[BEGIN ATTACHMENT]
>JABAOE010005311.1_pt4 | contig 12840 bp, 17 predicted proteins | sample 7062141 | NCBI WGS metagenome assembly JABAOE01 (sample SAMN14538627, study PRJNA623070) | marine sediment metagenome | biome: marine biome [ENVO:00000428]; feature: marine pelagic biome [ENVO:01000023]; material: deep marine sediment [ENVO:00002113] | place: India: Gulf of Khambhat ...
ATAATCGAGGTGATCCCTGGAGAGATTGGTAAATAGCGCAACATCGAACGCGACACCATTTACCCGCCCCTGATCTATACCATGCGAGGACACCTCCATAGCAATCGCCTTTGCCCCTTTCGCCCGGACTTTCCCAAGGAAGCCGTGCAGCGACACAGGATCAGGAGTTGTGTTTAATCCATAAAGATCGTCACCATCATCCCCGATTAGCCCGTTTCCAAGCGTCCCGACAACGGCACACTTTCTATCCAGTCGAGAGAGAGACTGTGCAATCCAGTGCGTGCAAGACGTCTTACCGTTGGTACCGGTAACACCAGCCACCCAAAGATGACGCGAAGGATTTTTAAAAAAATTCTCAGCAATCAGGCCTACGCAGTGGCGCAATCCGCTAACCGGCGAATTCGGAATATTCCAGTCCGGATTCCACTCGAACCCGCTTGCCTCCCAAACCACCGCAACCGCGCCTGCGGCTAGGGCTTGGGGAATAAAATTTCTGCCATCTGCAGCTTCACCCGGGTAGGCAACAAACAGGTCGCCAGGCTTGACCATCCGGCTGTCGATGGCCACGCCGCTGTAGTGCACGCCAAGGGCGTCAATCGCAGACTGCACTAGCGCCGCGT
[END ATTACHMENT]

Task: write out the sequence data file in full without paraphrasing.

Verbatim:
>JABAOE010005311.1_pt4 | contig 12840 bp, 17 predicted proteins | sample 7062141 | NCBI WGS metagenome assembly JABAOE01 (sample SAMN14538627, study PRJNA623070) | marine sediment metagenome | biome: marine biome [ENVO:00000428]; feature: marine pelagic biome [ENVO:01000023]; material: deep marine sediment [ENVO:00002113] | place: India: Gulf of Khambhat ...
ATAATCGAGGTGATCCCTGGAGAGATTGGTAAATAGCGCAACATCGAACGCGACACCATTTACCCGCCCCTGATCTATACCATGCGAGGACACCTCCATAGCAATCGCCTTTGCCCCTTTCGCCCGGACTTTCCCAAGGAAGCCGTGCAGCGACACAGGATCAGGAGTTGTGTTTAATCCATAAAGATCGTCACCATCATCCCCGATTAGCCCGTTTCCAAGCGTCCCGACAACGGCACACTTTCTATCCAGTCGAGAGAGAGACTGTGCAATCCAGTGCGTGCAAGACGTCTTACCGTTGGTACCGGTAACACCAGCCACCCAAAGATGACGCGAAGGATTTTTAAAAAAATTCTCAGCAATCAGGCCTACGCAGTGGCGCAATCCGCTAACCGGCGAATTCGGAATATTCCAGTCCGGATTCCACTCGAACCCGCTTGCCTCCCAAACCACCGCAACCGCGCCTGCGGCTAGGGCTTGGGGAATAAAATTTCTGCCATCTGCAGCTTCACCCGGGTAGGCAACAAACAGGTCGCCAGGCTTGACCATCCGGCTGTCGATGGCCACGCCGCTGTAGTGCACGCCAAGGGCGTCAATCGCAGACTGCACTAGCGCCGCGT